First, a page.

9. 4 out of 5

    Rowena Andrews

    RTC

  10. 5 out of 5

    Katrina Evans

    Loved this even though the ending broke me. read the full review here https://allopinionsarenotequal.wordpr... Loved this even though the ending broke me. read the full review here https://allopinionsarenotequal.wordpr...

  11. 5 out of 5

    Corey (grimdark_dad)

    BROTHER RED is a brutal & gorgeous novel. Utterly heartbreaking & uplifting in equal measure. It’s also weird as fuck at times, that can’t be overlooked. Adrian Selby has a really unique approach to writing fantasy, and the end result is something that’s so different, and so fucking compelling. I’m not sure what else to say. BROTHER RED is amazing, and I’m gonna read anything Adrian Selby writes. Full review: https://grimdarkdad.wordpress.com/202... BROTHER RED is a brutal & gorgeous novel. Utterly heartbreaking & uplifting in equal measure. It’s also weird as fuck at times, that can’t be overlooked. Adrian Selby has a really unique approach to writing fantasy, and the end result is something that’s so different, and so fucking compelling. I’m not sure what else to say. BROTHER RED is amazing, and I’m gonna read anything Adrian Selby writes. Full review: https://grimdarkdad.wordpress.com/202...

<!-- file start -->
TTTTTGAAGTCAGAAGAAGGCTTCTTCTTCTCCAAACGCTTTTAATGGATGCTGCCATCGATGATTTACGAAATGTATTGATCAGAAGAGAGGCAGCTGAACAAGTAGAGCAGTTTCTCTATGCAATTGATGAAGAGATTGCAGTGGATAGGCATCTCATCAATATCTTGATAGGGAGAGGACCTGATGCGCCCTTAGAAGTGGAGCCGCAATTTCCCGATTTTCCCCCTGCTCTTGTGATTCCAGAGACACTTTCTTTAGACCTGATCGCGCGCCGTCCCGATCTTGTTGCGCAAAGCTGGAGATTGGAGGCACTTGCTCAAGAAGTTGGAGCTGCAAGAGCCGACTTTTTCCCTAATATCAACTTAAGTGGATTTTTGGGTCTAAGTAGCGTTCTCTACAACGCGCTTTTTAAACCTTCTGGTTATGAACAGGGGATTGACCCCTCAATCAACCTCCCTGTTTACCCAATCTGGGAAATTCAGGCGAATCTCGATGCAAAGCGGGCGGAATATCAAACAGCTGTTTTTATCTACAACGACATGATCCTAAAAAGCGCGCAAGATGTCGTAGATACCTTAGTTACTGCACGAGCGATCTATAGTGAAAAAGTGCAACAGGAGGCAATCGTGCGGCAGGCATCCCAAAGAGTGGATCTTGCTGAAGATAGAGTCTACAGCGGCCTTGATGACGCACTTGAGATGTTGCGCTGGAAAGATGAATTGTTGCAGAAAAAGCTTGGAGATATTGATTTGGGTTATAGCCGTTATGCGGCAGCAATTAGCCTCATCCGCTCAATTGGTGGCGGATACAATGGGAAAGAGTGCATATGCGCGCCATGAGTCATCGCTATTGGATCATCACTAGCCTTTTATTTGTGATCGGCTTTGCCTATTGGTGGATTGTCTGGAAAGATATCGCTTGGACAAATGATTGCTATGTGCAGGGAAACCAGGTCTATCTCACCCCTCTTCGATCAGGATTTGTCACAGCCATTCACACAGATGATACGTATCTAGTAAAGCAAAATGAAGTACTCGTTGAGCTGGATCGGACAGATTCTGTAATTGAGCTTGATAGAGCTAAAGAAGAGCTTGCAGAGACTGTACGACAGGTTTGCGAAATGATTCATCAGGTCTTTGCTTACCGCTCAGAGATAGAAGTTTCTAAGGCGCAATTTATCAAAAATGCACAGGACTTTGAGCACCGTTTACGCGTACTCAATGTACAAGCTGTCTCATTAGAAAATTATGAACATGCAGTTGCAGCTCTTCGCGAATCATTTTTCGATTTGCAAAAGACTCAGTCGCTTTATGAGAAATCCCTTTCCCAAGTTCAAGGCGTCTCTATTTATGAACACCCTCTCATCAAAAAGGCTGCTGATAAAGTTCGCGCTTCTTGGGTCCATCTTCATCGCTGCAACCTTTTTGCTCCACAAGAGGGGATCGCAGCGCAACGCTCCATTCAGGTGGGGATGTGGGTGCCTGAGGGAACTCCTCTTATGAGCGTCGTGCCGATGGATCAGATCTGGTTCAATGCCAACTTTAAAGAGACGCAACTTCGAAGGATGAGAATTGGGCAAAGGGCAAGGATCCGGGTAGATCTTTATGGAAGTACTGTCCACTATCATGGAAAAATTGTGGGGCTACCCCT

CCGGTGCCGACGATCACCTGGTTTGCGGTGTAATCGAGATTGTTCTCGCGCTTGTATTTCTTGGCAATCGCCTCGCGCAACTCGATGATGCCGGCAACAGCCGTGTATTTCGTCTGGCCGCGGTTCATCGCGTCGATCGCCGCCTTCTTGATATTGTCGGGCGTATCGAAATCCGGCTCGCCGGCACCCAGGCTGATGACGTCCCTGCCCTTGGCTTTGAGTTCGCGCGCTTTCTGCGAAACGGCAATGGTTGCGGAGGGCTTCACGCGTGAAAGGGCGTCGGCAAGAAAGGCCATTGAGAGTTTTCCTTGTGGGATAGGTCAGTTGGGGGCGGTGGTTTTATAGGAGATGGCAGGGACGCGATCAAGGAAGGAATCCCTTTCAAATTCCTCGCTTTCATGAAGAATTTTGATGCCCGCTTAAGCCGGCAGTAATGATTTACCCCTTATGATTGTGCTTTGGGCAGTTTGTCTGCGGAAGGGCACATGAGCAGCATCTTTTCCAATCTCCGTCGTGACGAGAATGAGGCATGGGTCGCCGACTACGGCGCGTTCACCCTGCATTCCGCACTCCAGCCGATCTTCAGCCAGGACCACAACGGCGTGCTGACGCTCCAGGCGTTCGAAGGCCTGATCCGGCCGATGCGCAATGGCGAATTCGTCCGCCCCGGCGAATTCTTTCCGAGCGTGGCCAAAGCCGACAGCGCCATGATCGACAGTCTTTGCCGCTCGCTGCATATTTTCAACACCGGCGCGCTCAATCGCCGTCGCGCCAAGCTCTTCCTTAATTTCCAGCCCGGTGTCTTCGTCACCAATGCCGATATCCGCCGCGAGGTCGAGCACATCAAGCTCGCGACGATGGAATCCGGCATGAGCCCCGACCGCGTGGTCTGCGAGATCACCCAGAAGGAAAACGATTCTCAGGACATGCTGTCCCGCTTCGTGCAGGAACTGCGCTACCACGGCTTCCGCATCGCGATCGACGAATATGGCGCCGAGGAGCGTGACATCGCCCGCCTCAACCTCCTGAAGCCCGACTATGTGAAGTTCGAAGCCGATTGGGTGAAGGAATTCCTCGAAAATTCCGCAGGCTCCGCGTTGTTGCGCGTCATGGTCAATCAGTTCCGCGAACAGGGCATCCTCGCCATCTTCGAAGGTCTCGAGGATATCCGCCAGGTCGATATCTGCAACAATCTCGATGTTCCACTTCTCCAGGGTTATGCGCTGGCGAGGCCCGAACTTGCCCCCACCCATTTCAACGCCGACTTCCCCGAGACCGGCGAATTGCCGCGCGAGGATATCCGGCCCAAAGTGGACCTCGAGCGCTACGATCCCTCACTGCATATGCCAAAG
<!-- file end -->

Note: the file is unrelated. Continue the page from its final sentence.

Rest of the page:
12. 5 out of 5

    Adeel